The main building on campus is a giant cold cell block. The halls are long and grey and dim flourescent lights hang every several feet. I can only imagine what the bathrooms look like. We met with several ladies who names I have already forgotten and whose titles I never caught and we sat down and hashed who was to teach what to whom. After some confusion, ironed out by Thomas in Mandarin, I was assigned the non-English majors.

One of the ladies Gu Xiumei (she wrote her name down for me), a very sweet woman, told me that my classes were actually in another building and insisted that she show me where there were right then and there. We went out into the cold and rain and she was careful to share her umbrella with me. (Chinese women are very affectionate with each other--then often walk arm in arm--and as an idea, I think it's nice, but in practice, it has caught me off guard more than once so far. As a cold Westerner, I find any physical contact from a person I don't know, unless either of us in three sheets to the wind, to be somewhat threatening, and definitely inappropriate.) So my classes are in the new building. The main hall has high ceilings, decorated in modern art deco (is there such a thing?) with blue and white and black. The walls have marble trim, the railings to the staircase are polished nickel and the second floor hosts a modernist installation. Gu Xiumei lead me to her office, introduced me to the president, gave me two dry erase markers, a bottle of ink (both of which I had to sign out for, a signature on one page for the markers and a signature on another page for the ink) and took me to the classrooms.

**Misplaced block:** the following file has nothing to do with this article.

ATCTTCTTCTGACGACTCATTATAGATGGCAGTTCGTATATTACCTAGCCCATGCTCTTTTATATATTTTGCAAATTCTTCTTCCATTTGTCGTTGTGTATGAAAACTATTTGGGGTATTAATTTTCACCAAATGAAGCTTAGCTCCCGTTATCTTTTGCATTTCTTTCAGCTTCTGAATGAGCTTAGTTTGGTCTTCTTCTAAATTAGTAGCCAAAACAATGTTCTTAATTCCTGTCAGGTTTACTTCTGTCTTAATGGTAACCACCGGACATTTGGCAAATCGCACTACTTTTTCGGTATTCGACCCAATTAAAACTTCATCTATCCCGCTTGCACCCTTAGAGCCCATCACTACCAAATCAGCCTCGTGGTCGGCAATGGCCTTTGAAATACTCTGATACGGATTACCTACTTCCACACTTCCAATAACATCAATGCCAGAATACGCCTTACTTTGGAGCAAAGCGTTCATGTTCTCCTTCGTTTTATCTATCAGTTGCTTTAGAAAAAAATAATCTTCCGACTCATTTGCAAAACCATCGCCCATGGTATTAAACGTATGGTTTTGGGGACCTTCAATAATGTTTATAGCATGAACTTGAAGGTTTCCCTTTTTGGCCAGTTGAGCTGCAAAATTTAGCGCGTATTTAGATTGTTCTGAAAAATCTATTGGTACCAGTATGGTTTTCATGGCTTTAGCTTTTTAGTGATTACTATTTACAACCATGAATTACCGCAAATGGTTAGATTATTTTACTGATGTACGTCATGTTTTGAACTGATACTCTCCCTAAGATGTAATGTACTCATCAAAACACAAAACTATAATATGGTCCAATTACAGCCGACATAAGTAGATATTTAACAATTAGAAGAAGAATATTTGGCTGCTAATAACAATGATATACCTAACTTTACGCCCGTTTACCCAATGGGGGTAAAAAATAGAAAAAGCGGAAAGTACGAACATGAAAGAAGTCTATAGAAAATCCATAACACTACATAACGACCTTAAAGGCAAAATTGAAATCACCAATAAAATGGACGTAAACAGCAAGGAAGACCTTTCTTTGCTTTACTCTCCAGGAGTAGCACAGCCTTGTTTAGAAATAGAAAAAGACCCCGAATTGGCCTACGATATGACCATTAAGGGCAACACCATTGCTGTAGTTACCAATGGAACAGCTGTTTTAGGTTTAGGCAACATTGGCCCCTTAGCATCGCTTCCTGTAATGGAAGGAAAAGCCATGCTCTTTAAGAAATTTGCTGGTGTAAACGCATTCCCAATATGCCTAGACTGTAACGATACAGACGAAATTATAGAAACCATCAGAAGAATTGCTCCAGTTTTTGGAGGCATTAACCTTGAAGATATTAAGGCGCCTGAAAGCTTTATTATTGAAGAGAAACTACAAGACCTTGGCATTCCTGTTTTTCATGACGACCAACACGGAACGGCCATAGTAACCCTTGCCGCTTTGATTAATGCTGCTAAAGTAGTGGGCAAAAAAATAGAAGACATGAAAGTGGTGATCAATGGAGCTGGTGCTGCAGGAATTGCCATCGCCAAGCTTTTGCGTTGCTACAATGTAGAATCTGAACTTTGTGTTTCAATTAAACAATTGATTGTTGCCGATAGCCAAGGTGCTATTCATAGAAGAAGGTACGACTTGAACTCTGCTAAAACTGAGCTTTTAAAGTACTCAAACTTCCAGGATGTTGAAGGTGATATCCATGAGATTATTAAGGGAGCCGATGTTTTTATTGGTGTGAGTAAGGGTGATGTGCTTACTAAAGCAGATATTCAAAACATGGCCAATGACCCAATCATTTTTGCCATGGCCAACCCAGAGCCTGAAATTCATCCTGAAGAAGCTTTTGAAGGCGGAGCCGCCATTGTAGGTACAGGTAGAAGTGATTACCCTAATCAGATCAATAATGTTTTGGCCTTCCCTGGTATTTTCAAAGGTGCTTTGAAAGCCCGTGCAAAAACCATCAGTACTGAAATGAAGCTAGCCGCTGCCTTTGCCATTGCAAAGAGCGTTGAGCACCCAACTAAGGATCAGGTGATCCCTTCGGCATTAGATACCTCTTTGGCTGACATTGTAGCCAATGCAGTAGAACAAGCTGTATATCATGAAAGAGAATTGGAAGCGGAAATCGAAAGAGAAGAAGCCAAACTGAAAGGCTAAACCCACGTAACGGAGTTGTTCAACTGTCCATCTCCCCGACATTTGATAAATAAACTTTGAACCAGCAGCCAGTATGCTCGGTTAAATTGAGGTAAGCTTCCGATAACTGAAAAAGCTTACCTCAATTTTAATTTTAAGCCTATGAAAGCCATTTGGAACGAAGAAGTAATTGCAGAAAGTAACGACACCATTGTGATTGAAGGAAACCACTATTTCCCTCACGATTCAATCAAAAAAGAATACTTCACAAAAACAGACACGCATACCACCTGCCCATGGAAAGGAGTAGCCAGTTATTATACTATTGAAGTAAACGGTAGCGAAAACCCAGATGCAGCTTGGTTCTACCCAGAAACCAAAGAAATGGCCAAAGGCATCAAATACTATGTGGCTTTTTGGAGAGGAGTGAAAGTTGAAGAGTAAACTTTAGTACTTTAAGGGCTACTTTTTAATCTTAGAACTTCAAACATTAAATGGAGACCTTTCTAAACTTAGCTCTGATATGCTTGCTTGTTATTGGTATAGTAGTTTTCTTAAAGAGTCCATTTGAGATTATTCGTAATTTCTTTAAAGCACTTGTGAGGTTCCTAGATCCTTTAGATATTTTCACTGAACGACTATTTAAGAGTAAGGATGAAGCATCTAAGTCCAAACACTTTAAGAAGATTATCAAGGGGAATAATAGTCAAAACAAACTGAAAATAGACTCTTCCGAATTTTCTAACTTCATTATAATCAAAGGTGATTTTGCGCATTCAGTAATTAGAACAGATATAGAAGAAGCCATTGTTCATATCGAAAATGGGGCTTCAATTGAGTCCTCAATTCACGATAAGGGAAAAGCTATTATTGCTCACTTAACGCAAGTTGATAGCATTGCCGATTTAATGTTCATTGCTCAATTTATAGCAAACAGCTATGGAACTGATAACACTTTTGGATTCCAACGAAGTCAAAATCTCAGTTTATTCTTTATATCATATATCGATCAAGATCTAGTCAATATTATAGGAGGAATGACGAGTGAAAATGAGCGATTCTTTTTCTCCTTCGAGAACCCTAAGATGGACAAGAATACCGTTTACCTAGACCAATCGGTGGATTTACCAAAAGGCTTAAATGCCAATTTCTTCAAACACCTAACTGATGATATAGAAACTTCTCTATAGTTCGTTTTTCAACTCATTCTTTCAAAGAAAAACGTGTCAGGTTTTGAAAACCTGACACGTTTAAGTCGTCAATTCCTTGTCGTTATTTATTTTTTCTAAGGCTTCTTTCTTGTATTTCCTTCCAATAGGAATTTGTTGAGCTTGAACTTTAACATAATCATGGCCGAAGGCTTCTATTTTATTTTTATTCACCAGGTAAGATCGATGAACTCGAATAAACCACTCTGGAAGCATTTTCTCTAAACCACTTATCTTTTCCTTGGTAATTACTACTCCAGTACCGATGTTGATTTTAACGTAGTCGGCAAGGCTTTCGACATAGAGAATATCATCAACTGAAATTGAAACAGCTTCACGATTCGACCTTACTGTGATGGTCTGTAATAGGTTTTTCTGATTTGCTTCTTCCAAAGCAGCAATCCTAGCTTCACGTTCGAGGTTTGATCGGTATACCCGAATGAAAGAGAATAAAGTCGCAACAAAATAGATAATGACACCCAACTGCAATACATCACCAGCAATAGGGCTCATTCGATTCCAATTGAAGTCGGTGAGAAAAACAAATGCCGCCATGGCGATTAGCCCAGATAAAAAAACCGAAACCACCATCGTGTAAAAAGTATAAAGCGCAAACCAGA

My students are fashion design majors and business administration majors. I have three classes with the fashion design majors, and two with business administration. Instead of the students coming to me, I go to them (dashed are the ideas of a Anglo-themed classroom complete with map of Hawaii). Gu Xiumei lead me to each room. We walked into one of the fashion design rooms, one of the few rooms that wasn't locked, to find a student, sketches and designs tacked to almost every surface, and a white dry erase board with FUCK! in big letters scrawled across it. I chuckled. Gu Xiumei looked at the board, and then at me, then laughed nervously in a way that made me wonder if she understood what was written on the board, or if she was just laughing because I was. I didn't say anything about and we left.

At least I know they've got their basics down.